Analoog <> Digital objective?

Discussion in 'Digital Cameras' started by JennyC, May 11, 2007.

  1. JennyC

    JennyC Guest


    I'm new here and have a question: Is there a difference between an analoog
    objective and a digital one?

    I had Canon 350E with a Tamron 28/200 objective.

    I treated myself to a Canon 350D (came with an 18/55 objective)

    I kept the 28/200, but does not have such a wide angle on the 350D as it
    did on the old camera.

    Any idea please??
    JennyC, May 11, 2007
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  2. JennyC

    Ed Ruf Guest

    Your 350D is NOT a full frame sensor. The sensor size is smaller than
    the 35mm film frame. So the image you see with it is a crop of a full
    film frame. So the field of view is smaller on the digital, by what is
    frequently called a crop factor. For the canon this is 1.6, so the
    field of view you see with the 18mm lens on the 350D is equivalent to
    what you would see on the 350E with a 18 x 1.6 ~ 29mm lens.
    Ed Ruf ()
    Ed Ruf, May 11, 2007
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  3. ("Lens" is the common English term for the optical element you mount on
    the front of a DSLR).

    And the answer is "not really". Mostly when manufacturers make lenses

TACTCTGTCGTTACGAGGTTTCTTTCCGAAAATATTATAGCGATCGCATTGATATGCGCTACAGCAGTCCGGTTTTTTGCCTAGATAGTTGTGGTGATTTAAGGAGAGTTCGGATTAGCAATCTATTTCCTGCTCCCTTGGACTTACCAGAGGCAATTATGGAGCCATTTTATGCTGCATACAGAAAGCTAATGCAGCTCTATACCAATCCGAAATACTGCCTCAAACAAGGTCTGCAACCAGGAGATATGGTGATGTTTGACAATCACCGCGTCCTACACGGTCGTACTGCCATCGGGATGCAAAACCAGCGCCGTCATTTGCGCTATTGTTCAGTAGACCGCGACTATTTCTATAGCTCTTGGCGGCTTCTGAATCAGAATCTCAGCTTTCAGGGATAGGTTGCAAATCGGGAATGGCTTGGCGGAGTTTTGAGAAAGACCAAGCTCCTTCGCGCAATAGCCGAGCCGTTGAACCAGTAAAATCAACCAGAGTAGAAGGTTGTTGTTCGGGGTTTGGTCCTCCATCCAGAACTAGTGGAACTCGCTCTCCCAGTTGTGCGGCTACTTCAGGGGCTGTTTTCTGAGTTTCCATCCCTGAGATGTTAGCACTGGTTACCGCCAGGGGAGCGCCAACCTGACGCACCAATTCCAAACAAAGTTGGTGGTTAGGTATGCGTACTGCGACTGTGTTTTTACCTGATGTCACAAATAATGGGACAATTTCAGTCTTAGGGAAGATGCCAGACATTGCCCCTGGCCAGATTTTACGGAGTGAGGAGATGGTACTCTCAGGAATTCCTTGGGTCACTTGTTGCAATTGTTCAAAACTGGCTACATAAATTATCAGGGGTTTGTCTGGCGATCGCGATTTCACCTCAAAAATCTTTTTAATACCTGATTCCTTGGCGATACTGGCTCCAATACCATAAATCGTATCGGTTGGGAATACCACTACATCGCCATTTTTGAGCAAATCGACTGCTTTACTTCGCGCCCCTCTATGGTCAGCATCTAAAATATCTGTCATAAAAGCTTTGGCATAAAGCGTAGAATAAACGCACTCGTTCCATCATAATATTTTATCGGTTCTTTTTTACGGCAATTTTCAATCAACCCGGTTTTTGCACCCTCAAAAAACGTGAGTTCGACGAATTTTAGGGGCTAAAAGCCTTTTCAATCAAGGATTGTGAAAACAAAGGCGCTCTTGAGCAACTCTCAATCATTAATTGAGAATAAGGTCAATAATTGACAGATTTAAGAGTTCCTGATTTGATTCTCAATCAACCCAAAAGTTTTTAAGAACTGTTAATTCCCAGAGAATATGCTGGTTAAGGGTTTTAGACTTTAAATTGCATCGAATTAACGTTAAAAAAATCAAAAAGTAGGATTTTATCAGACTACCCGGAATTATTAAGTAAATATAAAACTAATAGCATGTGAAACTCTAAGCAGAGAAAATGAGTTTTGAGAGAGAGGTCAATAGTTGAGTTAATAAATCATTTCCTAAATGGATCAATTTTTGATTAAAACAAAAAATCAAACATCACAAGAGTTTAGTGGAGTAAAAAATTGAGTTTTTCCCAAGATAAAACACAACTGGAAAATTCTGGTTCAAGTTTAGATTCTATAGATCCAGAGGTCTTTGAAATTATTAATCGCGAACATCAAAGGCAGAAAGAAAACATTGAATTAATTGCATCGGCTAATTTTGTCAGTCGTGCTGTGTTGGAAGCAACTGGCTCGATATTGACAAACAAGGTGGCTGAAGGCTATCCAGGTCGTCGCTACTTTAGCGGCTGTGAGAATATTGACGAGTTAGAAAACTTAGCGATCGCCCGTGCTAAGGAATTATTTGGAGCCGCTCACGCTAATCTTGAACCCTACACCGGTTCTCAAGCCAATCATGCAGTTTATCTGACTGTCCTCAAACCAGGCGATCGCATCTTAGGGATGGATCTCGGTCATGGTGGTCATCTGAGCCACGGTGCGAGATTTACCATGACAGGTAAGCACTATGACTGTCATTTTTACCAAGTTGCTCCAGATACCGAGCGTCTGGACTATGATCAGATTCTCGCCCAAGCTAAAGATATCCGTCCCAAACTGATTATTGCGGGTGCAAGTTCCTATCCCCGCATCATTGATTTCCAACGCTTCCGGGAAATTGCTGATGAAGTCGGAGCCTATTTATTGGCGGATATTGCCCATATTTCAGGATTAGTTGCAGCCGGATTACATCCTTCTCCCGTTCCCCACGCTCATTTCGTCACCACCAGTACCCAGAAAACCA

specific to their digital bodies (like Nikon's DX line of lenses and
    Canon's EF-S line), the primary difference is in the size of the image
    circle produced. These special lenses can't be used on full-frame film
    bodies (or full-frame digital bodies).

    (There seem to be some issues with wideangle lens design for some
    sensors, but they're not huge; also some issues with anti-reflection
    coating on the rear elements. Some manufacturers mention a lens as
    being "for digital" if it has had these issues carefully addressed, and
    they do make some difference.)
    Nearly all the DSLR bodies made today (except the Canon 5D and 1Ds) (and
    there were a couple of older ones, no longer made, like the Kodak
    DCS/14n) have a digital sensor smaller than the full 35mm film frame
    (smaller than 24mm x 36mm). The pictures you get from them are
    equivalent to cropping the center portion out of the full film image in
    the darkroom.

    The Canon consumer DSLRs have what's referred to as a 1.6x crop factor
    -- this means that the field of view you get with (for example) a 50mm
    lens on your 350D is the field of view you'd get with an 80mm lens on a
    full-frame 35mm camera. If you're familiar with what field of view to
    expect on a 35mm film camera, keeping this 1.6x factor in mind can ease
    the transition. If you're not, don't worry about it, and just learn
    what the lenses do on your camera.

    (To confuse things, Canon actually makes DSLRs with *three* sensor
    sizes; as mentioned the 5D and 1Ds have full-frame sensors, and the 350D
    and nearby models, up to the 30D, have 1.6x sensors. In addition to
    that, the 1DmkII (note the absence of an "s") has a 1.3x sensor.)
    David Dyer-Bennet, May 11, 2007
  4. JennyC

    JennyC Guest

    Thanks Ed and David,

    All is clear to me now.

    I think I shall be looking at a Tamron 18-250 XR Di II...............

    JennyC, May 11, 2007
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